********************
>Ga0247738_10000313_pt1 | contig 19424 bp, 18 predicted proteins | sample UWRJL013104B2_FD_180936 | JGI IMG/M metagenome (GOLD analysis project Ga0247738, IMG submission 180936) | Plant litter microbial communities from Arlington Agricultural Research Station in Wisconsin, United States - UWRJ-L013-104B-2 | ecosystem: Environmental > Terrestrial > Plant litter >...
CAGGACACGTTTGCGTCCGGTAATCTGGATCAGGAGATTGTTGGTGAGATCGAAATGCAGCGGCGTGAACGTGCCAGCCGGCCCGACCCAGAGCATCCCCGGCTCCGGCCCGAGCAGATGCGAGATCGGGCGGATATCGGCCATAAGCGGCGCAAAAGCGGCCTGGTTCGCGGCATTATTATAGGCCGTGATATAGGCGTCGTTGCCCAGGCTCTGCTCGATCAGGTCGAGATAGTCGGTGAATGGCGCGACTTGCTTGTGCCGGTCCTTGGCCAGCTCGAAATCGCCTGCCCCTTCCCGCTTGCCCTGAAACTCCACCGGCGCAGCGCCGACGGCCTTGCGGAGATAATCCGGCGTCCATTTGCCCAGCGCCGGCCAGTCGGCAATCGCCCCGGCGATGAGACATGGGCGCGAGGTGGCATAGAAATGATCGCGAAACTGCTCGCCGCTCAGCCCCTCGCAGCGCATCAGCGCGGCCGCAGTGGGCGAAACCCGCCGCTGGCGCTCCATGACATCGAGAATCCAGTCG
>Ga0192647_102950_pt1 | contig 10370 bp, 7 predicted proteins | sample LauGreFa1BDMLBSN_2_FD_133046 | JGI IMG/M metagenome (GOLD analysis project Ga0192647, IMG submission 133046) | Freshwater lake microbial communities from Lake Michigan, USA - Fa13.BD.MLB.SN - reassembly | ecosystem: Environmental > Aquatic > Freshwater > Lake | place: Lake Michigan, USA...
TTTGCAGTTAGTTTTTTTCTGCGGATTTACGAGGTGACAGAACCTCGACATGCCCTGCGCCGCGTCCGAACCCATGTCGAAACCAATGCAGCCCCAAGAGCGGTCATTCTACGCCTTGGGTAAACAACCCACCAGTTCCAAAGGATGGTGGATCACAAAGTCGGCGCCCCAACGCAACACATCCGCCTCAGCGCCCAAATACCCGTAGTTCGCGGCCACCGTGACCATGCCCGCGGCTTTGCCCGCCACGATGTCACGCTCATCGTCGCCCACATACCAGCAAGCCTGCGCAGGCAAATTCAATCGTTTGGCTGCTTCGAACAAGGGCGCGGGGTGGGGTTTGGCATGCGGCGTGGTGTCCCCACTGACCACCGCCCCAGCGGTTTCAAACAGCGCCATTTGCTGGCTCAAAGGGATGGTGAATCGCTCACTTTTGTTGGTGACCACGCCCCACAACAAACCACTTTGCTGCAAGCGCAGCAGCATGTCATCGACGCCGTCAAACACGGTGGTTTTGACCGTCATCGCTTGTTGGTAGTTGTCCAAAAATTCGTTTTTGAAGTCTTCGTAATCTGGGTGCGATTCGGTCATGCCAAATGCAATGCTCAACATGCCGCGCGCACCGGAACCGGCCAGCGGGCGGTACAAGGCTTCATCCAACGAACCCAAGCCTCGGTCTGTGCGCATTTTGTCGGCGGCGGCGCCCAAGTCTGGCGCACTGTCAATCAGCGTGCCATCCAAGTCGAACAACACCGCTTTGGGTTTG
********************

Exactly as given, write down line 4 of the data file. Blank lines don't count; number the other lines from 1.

TTTGCAGTTAGTTTTTTTCTGCGGATTTACGAGGTGACAGAACCTCGACATGCCCTGCGCCGCGTCCGAACCCATGTCGAAACCAATGCAGCCCCAAGAGCGGTCATTCTACGCCTTGGGTAAACAACCCACCAGTTCCAAAGGATGGTGGATCACAAAGTCGGCGCCCCAACGCAACACATCCGCCTCAGCGCCCAAATACCCGTAGTTCGCGGCCACCGTGACCATGCCCGCGGCTTTGCCCGCCACGATGTCACGCTCATCGTCGCCCACATACCAGCAAGCCTGCGCAGGCAAATTCAATCGTTTGGCTGCTTCGAACAAGGGCGCGGGGTGGGGTTTGGCATGCGGCGTGGTGTCCCCACTGACCACCGCCCCAGCGGTTTCAAACAGCGCCATTTGCTGGCTCAAAGGGATGGTGAATCGCTCACTTTTGTTGGTGACCACGCCCCACAACAAACCACTTTGCTGCAAGCGCAGCAGCATGTCATCGACGCCGTCAAACACGGTGGTTTTGACCGTCATCGCTTGTTGGTAGTTGTCCAAAAATTCGTTTTTGAAGTCTTCGTAATCTGGGTGCGATTCGGTCATGCCAAATGCAATGCTCAACATGCCGCGCGCACCGGAACCGGCCAGCGGGCGGTACAAGGCTTCATCCAACGAACCCAAGCCTCGGTCTGTGCGCATTTTGTCGGCGGCGGCGCCCAAGTCTGGCGCACTGTCAATCAGCGTGCCATCCAAGTCGAACAACACCGCTTTGGGTTTG